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The shipping industry has experienced a rollercoaster few years of highs and lows. Things have been gloomy for some, with a marked slowdown in areas such as Bulk, General Cargo, and Container Ships, which were all hit hard by the financial crash of 2008. On the other hand, Tankers and LNG are enjoying a relative boom due to oil price volatility. And on the whole, there are still around 85,000 large working vessels transporting goods across the globe.
Koji Sekimizu, Secretary General of the International Maritime Organisation (IMO) says “The shipping industry is in a difficult situation, but this is not new and I am sure that the shipping industry will survive. The reason for this is in the fact that the shipping industry is indispensable to the world.”
What are the issues affecting dry bulk?
Too many ships
The Chinese boom in ship building since 2005 had made it a very good time for ship owners able to meet the demand. As a result, many others wanted a piece of the prosperous dry bulk pie. Due to this, many ships were built without any commitments from cargo interests to use them. Now, supply of ships far exceeds demand, meaning there is a surplus of ships in the water (or not, as many don’t even leave the ship yard after being built), needing to carry cargo that doesn’t exist, or carrying cargo far more cheaply than they had been previously. The massive overcapacity in dry bulk has led to ships being chartered at rates as low as what they were in 2009. And, due to the current stagnant price for steel, older ships are not being scrapped and replaced by the new ships, which further adds to the excess capacity.
Bulk, general cargo and container ships have been further affected by the aforementioned lack of goods to carry. There is a weak demand for Europe’s exports, due to hampered purchasing power in Asia. As a result, 2015 was the first year in a generation where China’s exports and imports actually declined. This has had a massive effect on the amount of goods that need to be shipped and the global economy, especially when following what was already a disappointing Christmas and Chinese New Year lull. Shipping consulting firm Drewry Maritime Research estimates the container shipping sector faces a loss of more than $5 billion in 2016. To stabilise the stormy outlook of the industry, a balance between supply and demand needs to be reached.
How can this be resolved?
It may look bleak at the moment, but the ship hasn’t quite sailed for the maritime industry. Industry-wide efforts are being made to modernise procedures. Although the workforce will have to be reduced due to the oversupply of tonnage, there will always be a need for skilled, committed seafarers to optimise results. A survey by Platts highlights that most of the industry players think that the industry will take around a year to recover, but around half thought that there would be no positive changes for at least three years.[i]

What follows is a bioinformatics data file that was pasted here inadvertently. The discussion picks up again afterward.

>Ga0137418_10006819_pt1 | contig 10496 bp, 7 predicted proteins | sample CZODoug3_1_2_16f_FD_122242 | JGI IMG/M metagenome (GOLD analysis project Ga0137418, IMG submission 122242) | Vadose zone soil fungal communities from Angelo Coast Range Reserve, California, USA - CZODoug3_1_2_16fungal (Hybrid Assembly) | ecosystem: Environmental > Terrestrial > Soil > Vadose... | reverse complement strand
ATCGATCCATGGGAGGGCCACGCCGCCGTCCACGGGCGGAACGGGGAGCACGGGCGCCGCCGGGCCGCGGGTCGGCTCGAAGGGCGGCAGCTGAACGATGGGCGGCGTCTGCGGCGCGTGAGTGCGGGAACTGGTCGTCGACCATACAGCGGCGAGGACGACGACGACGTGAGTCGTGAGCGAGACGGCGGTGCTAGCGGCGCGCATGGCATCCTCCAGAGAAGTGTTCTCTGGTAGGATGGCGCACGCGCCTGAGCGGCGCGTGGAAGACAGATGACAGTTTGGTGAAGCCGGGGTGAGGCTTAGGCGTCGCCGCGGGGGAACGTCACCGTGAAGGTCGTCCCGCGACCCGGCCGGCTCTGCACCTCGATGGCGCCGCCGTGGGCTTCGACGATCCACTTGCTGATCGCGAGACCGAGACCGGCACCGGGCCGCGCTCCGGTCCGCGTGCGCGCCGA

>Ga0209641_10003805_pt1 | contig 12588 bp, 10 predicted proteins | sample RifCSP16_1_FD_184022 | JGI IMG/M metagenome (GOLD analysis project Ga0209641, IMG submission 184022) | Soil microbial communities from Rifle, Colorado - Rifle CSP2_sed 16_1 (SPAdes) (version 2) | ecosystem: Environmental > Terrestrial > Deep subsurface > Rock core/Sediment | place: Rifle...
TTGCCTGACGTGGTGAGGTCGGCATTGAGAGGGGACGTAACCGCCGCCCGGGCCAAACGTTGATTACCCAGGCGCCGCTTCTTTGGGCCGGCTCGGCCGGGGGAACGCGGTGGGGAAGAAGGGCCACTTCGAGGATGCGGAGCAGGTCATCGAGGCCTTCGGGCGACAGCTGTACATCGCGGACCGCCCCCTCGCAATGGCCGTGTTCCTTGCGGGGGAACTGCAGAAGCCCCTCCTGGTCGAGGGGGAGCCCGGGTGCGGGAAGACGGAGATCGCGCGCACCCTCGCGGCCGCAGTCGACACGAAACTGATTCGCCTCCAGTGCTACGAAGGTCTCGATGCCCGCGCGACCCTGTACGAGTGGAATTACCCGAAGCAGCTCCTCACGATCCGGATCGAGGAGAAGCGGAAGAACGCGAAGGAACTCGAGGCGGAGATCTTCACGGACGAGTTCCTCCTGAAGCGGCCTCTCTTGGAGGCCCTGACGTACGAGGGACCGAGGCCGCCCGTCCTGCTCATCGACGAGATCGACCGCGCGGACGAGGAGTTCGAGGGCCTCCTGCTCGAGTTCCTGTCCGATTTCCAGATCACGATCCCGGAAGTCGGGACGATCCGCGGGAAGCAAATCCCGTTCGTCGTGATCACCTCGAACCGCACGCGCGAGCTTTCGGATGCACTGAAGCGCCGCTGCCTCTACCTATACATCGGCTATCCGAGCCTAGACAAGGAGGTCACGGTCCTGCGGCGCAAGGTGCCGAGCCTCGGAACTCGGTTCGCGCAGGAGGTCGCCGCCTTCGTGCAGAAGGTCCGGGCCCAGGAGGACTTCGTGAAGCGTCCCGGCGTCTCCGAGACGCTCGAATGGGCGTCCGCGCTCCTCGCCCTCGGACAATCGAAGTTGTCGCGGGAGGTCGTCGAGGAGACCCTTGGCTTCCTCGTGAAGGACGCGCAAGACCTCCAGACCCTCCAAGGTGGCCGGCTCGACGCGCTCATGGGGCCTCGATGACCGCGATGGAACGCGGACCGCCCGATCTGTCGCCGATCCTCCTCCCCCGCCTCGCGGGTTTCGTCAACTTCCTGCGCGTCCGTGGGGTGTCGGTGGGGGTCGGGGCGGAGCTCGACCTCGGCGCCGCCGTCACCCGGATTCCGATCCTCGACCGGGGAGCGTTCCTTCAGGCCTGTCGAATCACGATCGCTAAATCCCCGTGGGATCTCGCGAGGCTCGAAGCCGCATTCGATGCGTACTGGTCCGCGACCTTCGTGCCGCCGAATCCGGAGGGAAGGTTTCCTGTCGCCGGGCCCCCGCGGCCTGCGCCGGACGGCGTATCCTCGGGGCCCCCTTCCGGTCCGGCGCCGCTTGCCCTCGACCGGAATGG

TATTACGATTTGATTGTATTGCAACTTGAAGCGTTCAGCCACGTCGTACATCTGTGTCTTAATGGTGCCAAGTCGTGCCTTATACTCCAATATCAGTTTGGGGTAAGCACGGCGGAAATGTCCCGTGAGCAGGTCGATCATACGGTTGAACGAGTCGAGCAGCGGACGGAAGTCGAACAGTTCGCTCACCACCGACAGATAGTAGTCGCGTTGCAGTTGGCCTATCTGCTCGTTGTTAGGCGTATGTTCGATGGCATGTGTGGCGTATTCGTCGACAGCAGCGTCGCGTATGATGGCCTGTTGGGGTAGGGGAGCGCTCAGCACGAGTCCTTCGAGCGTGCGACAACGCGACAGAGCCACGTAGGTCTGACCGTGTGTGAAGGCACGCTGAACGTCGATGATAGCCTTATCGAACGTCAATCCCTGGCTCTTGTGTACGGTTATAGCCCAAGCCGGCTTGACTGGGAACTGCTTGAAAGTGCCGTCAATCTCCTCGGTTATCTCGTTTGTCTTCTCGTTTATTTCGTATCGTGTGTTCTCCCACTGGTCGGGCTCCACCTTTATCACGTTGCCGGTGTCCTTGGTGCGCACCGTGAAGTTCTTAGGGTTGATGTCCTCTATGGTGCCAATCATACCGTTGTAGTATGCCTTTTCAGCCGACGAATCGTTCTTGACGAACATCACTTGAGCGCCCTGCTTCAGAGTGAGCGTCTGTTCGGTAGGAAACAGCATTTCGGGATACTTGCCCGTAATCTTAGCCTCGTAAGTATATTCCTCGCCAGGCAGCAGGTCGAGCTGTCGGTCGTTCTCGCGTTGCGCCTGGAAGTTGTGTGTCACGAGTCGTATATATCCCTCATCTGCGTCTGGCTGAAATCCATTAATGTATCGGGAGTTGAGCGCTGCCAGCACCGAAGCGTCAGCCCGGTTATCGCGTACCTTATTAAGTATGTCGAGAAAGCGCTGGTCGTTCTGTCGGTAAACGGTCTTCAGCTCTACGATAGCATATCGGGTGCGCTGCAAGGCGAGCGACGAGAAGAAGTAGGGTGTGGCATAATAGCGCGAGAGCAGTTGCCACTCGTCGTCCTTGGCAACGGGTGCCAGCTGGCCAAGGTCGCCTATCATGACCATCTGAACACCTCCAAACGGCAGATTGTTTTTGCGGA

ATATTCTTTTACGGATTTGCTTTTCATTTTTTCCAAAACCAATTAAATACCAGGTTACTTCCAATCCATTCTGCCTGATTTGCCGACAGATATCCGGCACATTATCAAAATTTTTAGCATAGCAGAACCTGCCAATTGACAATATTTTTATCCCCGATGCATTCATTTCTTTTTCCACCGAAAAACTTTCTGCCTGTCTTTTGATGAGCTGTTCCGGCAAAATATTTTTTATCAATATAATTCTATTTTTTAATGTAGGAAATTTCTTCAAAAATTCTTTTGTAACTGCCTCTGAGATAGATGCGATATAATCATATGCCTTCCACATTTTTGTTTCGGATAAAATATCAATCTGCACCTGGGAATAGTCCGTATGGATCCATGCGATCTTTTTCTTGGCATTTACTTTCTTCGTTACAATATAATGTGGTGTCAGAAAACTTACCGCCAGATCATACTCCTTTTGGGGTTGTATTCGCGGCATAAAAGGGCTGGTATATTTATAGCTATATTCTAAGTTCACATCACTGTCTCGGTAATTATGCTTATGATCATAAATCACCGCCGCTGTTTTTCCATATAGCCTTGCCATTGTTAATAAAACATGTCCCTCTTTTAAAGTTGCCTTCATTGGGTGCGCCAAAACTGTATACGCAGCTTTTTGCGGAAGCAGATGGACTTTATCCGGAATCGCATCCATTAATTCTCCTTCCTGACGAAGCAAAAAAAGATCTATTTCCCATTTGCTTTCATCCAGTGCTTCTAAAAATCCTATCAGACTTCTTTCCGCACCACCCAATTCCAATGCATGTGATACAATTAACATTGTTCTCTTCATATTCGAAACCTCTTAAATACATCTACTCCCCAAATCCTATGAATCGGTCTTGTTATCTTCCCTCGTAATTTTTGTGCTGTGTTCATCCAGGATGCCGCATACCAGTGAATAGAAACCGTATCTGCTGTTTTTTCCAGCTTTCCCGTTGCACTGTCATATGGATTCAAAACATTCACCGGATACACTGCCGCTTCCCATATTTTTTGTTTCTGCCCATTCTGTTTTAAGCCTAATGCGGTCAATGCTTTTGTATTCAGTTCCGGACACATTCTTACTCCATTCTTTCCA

As Sekimizu states, “the shipping industry is indispensable”- we will always need to ship things around the world. What steps will be taken to boost its business in the modern world?
Making the Industry More Appealing To Talent
As outlined above, because excess shipyards have to be shut down and workforces trimmed, it’s more important than ever that the staff shipping companies take on are talented and committed sea farers who want to build a career in the sector.[ii] To show that the industry offers diverse opportunities, efforts are being made to create offshore jobs for young people, although cost can make this difficult. Meanwhile, key industry players seem to have recognised that the future best performers need to be engaged young. The innovative IMO Maritime Ambassador Scheme promotes the maritime professions among young generations starting from primary school, and governments are appointing ambassadors in their own countries with an eye to future export needs.[iii]
Bringing technology to the forefront
Today, we live in a digital world, and the shipping industry has been slow to embrace this reality. Collecting data on why ships fail and analysing their safety and performance will lead to more efficiency and a higher quality service. We have more and bigger ships (such as the colossal MSC Oliver and its sister ships, which dominate European and Asian ports). Using big data and new technologies to drive the sector into the modern digital world is critical, because this will in turn increase the appeal for young people to build a career in maritime.
The list here is far from exhaustive, and it has been recognised that greater global cooperation will make a key difference. Events like the Asia Pacific Maritime exhibition - the largest such exhibition of the year, which takes place in March - offers a fantastic opportunity to bring the shipping industry together and debate how to thrust it into the future. With its slogan of “People, Ideas, Opportunity”, this is a perfect occasion for networking, thinking outside the box and developing creative opportunities and ideas.
If you need help hiring individuals with the skills, motivation and experience to push your business to the next level, CSG’s Maritime Team have an unparalleled network of global mid-senior level contacts within the sector. And, with decades of specialist marine recruitment experience behind us, we can frequently access the high performers that traditional recruitment methods simply can’t. Shipping is a cyclical industry so it’s critical for shipping companies to have great, technically skilled and driven people adding value to every project, so that you can enjoy years of smoother sailing in the future. Visit our dedicated services page to find out more, or if you're looking to find a new opportunity within the sector, find out what we're currently handling here.
- See more at: http://www.csgtalent.com/blog/10-are-stormy-seas-ahead-for-the-maritime-industry#sthash.FrQ0JBN7.dpuf